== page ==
Overview of Courses

Stethoscope on a counter top with a pulse reading reflecting on the counter.

Geriatric Scholars Community offers learning opportunities for primary care providers to improve care of older adults. Flexible courses include archived webinars, videos, clinical demonstrations of geriatric assessment tools, and comprehensive toolkits & reference materials. Course topics are prioritized according to the expressed learning needs of primary care providers and staff.

Forums serve to connect learners on topics of interest and share program announcements. Participate in journal clubs to engage with peers on cutting edge research.  Take part in recurring live webinars or access archived sessions if you’re unable to join and leave a question or comment in the forum.

Chronic Disease is a long-term condition that can be managed but not cured. Chronic diseases – such as heart disease, stroke, cancer, diabetes, and arthritis – are among the most common, costly, and preventable of all health problems in the U.S. Moreover, older adults have a high frequency of multiple chronic conditions, which require a more complex care plan. This course provides primary care professionals with an overview of chronic illnesses as well as tools for more effective assessment and management of older patients.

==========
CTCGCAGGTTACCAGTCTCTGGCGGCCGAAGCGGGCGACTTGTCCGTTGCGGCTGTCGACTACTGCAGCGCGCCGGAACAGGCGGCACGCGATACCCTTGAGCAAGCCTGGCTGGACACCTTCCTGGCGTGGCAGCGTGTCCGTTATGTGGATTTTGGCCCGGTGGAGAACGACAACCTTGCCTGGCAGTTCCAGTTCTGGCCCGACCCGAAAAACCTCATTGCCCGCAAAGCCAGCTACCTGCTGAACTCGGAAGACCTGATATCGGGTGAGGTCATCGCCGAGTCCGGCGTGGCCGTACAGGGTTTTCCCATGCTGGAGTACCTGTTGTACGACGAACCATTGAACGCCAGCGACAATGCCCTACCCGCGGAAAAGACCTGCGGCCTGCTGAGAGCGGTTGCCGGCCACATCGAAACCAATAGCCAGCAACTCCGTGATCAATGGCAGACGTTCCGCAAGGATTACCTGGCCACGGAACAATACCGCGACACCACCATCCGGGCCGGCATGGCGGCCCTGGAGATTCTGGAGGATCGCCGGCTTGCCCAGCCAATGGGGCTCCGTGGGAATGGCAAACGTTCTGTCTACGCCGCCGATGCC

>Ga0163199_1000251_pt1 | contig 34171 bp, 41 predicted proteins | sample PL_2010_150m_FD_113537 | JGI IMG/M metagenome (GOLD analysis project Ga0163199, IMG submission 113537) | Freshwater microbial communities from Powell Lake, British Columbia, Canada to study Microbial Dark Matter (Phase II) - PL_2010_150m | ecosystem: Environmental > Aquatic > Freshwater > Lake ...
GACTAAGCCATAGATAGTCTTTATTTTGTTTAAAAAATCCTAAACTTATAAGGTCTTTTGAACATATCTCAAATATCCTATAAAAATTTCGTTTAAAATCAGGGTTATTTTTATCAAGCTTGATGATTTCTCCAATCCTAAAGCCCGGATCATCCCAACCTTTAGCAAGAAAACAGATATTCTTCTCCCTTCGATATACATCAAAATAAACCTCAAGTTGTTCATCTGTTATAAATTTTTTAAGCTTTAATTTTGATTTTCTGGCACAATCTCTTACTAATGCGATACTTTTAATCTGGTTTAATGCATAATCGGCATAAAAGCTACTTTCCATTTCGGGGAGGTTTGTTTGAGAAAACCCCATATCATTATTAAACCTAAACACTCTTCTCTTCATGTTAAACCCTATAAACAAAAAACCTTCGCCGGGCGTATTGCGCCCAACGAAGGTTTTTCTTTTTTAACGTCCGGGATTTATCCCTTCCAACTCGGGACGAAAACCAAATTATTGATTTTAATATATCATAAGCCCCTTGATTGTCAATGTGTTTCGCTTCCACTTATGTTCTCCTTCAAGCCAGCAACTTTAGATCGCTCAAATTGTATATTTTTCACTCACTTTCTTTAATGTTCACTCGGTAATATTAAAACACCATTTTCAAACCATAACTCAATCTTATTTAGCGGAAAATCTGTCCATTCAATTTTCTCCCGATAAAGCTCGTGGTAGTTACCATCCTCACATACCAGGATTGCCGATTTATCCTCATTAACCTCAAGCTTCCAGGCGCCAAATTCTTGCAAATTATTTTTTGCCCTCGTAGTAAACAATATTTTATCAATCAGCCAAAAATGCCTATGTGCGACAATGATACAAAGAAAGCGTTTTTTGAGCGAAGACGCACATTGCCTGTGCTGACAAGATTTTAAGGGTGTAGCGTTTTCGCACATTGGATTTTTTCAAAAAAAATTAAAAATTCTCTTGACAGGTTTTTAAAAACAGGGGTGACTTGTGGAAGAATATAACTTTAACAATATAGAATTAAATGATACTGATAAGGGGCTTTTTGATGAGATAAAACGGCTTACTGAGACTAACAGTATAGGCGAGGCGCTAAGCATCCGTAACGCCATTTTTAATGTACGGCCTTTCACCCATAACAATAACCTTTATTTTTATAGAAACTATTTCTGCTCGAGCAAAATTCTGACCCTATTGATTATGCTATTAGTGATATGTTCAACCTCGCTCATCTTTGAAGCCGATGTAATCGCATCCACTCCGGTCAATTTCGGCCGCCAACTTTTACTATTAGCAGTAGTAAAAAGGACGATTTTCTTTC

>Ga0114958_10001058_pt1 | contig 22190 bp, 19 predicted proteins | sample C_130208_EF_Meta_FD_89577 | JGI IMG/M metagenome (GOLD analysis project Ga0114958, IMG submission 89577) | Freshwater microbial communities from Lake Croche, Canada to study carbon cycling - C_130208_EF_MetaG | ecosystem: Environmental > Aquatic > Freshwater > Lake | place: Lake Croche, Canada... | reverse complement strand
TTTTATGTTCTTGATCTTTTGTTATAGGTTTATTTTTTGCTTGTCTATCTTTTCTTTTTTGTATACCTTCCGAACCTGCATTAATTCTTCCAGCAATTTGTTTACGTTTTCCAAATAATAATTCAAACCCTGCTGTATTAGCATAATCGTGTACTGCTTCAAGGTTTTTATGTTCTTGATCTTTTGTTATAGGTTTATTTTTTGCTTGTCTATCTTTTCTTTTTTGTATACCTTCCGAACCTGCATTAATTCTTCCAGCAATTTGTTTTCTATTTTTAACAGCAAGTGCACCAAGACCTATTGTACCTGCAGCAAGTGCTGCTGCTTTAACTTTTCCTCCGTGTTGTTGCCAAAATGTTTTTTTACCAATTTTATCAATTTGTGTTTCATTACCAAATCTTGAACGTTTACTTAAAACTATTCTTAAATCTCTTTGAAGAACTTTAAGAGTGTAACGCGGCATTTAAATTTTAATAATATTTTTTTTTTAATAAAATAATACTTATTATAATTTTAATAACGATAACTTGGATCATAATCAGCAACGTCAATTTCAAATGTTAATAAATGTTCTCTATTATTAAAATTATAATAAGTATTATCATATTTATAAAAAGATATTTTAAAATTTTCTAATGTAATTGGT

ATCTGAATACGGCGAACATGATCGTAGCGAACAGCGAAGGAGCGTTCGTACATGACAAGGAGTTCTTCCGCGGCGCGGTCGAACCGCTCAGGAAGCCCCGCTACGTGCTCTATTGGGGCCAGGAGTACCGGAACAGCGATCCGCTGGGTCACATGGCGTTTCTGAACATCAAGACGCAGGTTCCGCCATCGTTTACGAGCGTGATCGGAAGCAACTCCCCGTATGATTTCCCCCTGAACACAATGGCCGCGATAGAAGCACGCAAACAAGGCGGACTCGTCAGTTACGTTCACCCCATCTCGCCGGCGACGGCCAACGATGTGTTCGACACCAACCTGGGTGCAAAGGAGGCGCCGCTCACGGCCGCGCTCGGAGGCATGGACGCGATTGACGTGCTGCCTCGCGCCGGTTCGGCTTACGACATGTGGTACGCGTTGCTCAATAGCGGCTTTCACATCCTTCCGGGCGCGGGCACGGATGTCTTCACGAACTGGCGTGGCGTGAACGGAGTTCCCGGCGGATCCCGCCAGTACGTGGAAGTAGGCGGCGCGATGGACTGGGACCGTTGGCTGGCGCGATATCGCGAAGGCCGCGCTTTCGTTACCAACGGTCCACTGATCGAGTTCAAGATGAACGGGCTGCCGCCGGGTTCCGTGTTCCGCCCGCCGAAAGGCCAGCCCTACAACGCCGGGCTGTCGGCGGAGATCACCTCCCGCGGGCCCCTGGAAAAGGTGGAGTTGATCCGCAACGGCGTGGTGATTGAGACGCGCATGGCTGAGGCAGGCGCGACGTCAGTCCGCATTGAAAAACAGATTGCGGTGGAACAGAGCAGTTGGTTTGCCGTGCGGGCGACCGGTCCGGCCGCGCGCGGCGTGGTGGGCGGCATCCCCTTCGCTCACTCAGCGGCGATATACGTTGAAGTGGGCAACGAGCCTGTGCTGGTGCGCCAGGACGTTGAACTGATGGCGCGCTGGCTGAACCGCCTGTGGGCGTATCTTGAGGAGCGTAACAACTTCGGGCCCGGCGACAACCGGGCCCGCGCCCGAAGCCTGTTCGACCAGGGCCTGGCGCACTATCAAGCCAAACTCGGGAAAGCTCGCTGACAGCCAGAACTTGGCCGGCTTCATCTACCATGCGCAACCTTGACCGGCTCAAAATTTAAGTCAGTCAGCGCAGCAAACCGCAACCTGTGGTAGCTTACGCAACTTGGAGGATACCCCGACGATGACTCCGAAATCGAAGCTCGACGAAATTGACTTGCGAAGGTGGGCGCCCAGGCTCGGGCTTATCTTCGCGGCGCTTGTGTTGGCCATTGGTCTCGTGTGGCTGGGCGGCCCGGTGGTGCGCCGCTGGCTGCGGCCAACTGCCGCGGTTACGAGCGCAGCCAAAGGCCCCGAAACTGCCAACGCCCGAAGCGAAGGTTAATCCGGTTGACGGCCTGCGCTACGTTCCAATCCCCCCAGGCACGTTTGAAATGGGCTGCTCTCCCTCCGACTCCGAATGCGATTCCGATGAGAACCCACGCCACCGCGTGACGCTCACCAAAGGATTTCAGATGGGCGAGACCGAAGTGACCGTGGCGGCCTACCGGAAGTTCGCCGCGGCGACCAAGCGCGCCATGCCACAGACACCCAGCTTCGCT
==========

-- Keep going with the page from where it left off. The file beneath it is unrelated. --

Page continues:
Dementia: An elderly man with his hand on his cheek and eyes closed while looking confused.

The prevalence of dementia is increasing with the rapid growth of the older adult population.  Dementia is the loss of cognitive functioning—thinking, remembering, and reasoning—and changes in function and behavior. This course will review important aspects of dementia as well as steps that primary care providers and staff can take to assess it and help older persons to manage it.

End of Life Care: A health care professional standing behind an elderly man in a wheelchair. She is leaning over and giving the man a hug.

End of life care Geriatric palliative and end of life care is distinct in its focus. Topics include discussion starters to help providers initiate the end of life conversation with older persons, an overview of advance care planning, as well as the range of palliative care and hospice services that are available to those they care for.

Falls: An elderly man's hand gripping his walker.

Falls threaten the health of older adults and can limit their ability to remain independent. However, there are proven interventions that can reduce falls and help older adults live better and longer. Falls are common, with one in every three adults age 65 and older experiencing a fall each year. Falls can cause moderate to severe injuries, such as hip fractures and head traumas, and can increase the risk of early death. This course will review the risks of falls among older adults as well as steps that can be taken to prevent, assess, and manage them in the primary care setting.

Interdisciplinary Teamwork: Photograph of five health care professionals.